Beatlemania: A fan's journey

The short version, from an introduction on a forum:

The Beatles were part of the soundtrack of my childhood but it wasn't until i was about 18 that I first heard most of their albums on vinyl as distinct units, as opposed to cassettes of The Red and the Blue. Later on I met up with another Beatlemaniac so we could practice our attempts at Beatle harmonies :D I've been through many phases of Beatle fandom, which taught me a lot about the phenomenon of being a fan itself. I was once a fervent Johnnist then a Paulist then a Johnnist again and now I've just given up and decided I prefer Ringo to the others! A good drummer is very, very hard to find any time. I've read a bunch of the books, collected a few of the bootlegs, reissues, remasters etc. I saw Ringo and his band at Festival Hall in Melbourne 50 years after he first played there, which fits for me because the only Beatles record we had in the house was the Australian pressing of Beatles for Sale with the nice big picture of Ringo playing that night!

The longer version:

Growing up as a Gen Xer, you knew the Beatles was this Big Thing because the music you heard was wonderful and shiny but your parents weren't that into it. Well my Mum was a bit more into the pop side of things, my dad was always a jazz cat. Apart from the one Beatles record, there were a bunch of other records with other people covering Beatles songs, like Moog plays the Beatles, Sergio Mendes covering the Beatles, you get the idea. It was very weird. I only vaguely remember Abbey Road but remember Let It Be much better. The singles, particularly The Long And Winding Road were a big memory of 1970.

Later in the 1970's The Red and the Blue compilations came out. I never paid that much attention to the Red, because we didn't get it for ages. The family had a Liverpudlian friend who was a complete Beatles fanatic and would only ever play early Beatles and I can still hear that freshness as "Aunty" would grab us for an impromptu dance to From Me To You. However, the Blue cassette got played to death on Dad's Falcon 500 player as we travelled from the Deep North to my grandparents in Melbourne every summer. And that's where it stayed for a good many years, right up to when I left home in my tumultuous final year of highschool.

I went to live with a friends family and they had an amazing record collection. All the Beatles albums on vinyl. As an 18 year old the combined effect of Revolver Sgt Peppers, White Album and Abbey Road was incredible. Within a year I had taught myself the guitar, within two I was playing bass guitar. It wasn't all the Beatles by that time of course, but the sheer impulse to play came from hearing those albums in proper context for the first time. By then I was devouring any literature on the Fab Four I could lay my hands on.

The bible of the time was Beatles Complete, the basic words and music to everything. Another crucial read for me was Mike McCartney's memoir Thank U Very Much which seems to have been recast as The Macs for the US market. All of this sparked a Beatle fandom, my first serious fandom, despite liking a whole range of music and artists. One of the features of such a fandom is an obsession with the artists themselves and believing you have some kind of insight into the relationship between their personalities and artistic output. I think of it as larval stage fandom in the sense that you do grow out of this kind of intense preoccupation, particularly if you are a musician, since in my experience the obsession is more with the songs and the recordings.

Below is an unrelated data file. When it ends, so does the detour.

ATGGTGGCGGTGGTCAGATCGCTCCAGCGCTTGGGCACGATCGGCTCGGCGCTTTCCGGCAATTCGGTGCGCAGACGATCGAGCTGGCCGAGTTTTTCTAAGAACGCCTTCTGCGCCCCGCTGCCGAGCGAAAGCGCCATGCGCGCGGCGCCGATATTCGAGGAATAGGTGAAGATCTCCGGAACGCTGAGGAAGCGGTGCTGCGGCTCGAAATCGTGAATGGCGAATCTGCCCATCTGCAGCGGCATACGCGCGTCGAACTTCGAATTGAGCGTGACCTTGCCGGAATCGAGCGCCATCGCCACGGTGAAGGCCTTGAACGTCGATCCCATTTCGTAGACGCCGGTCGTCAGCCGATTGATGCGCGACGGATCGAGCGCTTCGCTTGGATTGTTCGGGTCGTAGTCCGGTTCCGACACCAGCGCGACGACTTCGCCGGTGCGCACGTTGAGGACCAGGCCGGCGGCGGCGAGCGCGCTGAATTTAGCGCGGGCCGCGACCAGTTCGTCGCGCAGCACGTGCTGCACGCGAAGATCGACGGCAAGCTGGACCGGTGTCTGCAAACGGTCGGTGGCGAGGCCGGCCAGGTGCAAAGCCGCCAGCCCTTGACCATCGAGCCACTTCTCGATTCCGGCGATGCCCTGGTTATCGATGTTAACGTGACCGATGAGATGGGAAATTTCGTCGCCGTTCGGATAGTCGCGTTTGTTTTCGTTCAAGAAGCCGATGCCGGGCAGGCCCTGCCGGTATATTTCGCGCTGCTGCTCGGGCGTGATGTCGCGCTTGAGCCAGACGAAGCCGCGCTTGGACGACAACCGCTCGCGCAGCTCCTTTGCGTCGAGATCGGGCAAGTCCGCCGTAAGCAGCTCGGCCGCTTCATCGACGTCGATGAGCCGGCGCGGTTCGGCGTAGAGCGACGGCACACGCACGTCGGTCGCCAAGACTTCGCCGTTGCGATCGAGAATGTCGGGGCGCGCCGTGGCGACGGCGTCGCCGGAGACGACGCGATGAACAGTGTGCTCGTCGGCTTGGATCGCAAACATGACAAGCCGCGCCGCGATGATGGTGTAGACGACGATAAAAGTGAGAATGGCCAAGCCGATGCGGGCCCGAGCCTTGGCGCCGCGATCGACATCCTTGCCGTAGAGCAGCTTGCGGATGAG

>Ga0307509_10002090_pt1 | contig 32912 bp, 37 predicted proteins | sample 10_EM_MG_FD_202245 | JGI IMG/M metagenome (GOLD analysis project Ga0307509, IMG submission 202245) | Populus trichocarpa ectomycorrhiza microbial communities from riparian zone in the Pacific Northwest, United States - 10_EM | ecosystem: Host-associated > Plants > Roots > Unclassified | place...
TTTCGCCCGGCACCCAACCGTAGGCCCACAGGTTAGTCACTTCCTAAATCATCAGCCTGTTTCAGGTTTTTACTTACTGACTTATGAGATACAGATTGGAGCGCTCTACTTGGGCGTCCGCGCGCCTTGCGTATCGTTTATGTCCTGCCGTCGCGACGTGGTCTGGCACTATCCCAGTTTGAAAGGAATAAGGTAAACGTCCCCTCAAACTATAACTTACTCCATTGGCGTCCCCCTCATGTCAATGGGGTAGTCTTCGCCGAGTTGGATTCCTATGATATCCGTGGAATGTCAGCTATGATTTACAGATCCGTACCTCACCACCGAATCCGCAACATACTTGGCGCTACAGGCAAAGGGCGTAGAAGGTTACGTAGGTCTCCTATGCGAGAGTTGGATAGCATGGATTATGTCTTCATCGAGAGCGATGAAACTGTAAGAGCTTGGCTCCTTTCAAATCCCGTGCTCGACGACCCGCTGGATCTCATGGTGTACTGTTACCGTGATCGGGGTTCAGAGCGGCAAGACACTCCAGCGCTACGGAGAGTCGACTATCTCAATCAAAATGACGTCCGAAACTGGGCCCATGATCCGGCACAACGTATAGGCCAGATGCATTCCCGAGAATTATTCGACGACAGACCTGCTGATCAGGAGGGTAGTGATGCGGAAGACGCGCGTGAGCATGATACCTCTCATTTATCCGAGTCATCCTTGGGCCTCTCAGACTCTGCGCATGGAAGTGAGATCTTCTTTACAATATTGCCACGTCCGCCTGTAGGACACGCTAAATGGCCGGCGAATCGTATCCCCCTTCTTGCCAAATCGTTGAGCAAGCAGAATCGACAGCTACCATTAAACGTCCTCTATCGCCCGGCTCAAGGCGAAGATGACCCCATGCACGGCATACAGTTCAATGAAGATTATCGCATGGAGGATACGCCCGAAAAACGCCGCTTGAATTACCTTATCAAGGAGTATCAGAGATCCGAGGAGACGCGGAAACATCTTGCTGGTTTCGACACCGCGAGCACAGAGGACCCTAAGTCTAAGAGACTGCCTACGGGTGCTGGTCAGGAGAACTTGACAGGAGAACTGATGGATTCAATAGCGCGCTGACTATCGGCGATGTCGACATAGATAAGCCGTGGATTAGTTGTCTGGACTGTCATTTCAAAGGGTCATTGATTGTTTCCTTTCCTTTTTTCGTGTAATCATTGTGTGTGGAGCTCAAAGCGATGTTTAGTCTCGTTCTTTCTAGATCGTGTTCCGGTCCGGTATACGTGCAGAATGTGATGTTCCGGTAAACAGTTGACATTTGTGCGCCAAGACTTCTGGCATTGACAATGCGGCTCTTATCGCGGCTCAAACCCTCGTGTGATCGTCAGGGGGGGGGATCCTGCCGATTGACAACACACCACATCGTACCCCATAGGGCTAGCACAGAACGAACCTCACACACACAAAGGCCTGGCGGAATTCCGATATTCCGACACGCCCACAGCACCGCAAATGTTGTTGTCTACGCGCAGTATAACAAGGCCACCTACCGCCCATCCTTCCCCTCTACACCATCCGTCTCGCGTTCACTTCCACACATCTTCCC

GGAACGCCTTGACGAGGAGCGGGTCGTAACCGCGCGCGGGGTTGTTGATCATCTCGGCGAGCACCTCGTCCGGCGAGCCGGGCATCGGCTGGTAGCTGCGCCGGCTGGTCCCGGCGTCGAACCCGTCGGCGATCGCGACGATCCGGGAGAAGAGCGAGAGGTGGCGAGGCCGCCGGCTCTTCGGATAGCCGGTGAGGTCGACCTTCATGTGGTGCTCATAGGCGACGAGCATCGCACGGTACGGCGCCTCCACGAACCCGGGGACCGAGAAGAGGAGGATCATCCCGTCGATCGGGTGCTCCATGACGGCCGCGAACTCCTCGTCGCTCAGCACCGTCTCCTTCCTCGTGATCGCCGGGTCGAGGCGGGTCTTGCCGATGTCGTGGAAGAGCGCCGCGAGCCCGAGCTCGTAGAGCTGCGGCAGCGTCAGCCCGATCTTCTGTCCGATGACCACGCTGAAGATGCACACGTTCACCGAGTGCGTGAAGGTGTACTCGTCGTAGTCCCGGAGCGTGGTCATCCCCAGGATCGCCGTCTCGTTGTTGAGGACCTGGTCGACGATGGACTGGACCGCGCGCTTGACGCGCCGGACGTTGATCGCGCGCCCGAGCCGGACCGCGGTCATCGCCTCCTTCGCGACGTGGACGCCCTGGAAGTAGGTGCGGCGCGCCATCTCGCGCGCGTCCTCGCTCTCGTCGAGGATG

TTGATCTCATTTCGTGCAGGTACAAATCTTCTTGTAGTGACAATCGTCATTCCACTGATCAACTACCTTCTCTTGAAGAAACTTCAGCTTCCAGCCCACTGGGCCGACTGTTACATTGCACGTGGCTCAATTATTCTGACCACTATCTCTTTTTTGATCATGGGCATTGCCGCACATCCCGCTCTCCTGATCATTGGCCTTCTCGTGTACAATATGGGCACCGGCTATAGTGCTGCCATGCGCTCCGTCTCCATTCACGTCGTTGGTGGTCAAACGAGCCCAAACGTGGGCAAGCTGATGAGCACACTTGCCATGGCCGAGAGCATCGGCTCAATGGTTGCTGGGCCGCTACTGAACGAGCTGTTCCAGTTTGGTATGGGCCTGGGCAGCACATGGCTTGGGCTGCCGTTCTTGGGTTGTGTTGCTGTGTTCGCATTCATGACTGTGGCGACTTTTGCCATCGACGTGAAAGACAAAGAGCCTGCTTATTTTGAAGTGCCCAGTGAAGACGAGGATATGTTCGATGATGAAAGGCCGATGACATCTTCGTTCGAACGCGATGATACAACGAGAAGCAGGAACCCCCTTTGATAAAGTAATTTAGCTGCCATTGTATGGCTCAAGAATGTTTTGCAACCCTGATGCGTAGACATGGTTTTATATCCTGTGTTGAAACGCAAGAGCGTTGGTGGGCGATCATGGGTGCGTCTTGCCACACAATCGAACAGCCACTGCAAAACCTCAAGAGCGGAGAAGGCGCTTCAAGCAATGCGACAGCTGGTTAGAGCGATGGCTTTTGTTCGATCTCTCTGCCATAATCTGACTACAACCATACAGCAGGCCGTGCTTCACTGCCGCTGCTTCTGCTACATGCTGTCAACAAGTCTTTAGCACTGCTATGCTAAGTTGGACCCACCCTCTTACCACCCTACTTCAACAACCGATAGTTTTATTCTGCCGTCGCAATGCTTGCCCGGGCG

And thus it proved to be. The Beatles didn't just influence me musically, they've been a well of inspiration for a couple of generations now, including many other of my favourite musicians, and they don't all necessarily sound like their influence either. Speaking strictly as a bass player, there are a lot of useful melodic tricks you can pick up from McCartney. One of the most subtle is how the bass relates to the main melody. It's the key thing I think about once the rhythm is accounted for. If you're lucky the two go together naturally but sometimes you have to think a bit out of the box, and it's important to understand when and when not to. Would Tomorrow Never Knows with a melodic approach? (listen to 801 Live and their amazing cover and decide for yourself!). But this is a tangent!

The Beatles weren't just a musical influence, they were a cultural force. They helped to popularize many of the liberal socially progressive norms we take for granted today, and this side of their influence is poorly understood. Most only see their magnetic charisma and the importance of fashion in popular culture. The Beatles weren't Boomers themselves, but they did influence Boomer attitudes and still do, and that is something else that isn't understood. They were pro-integration (something entirely overlooked, which I find astonishing for such a difficult period in African-American history), non-bigoted, and while not exactly non-sexist at least supported individual freedom for all. They weren't without limitations themselves, but they had the power to popularize an individual outlook on life, which spoke to everyone and still does. You can find similar positive messages from other bands even going back to the Beatles time, but they had the biggest megaphone and had the greatest general influence. Even something as banal as Indian clothing and incense is popular in Western culture as a direct result of their interest: there is a shop in my country town selling nothing else than Asian material that competes with two other shops metres away from it selling similar things.

So there's a description and explanation of my Beatlemania, long may it thrive! I hope it informs yours too, or may encourage you to explore their impact.

Last updated: 2016-05-14

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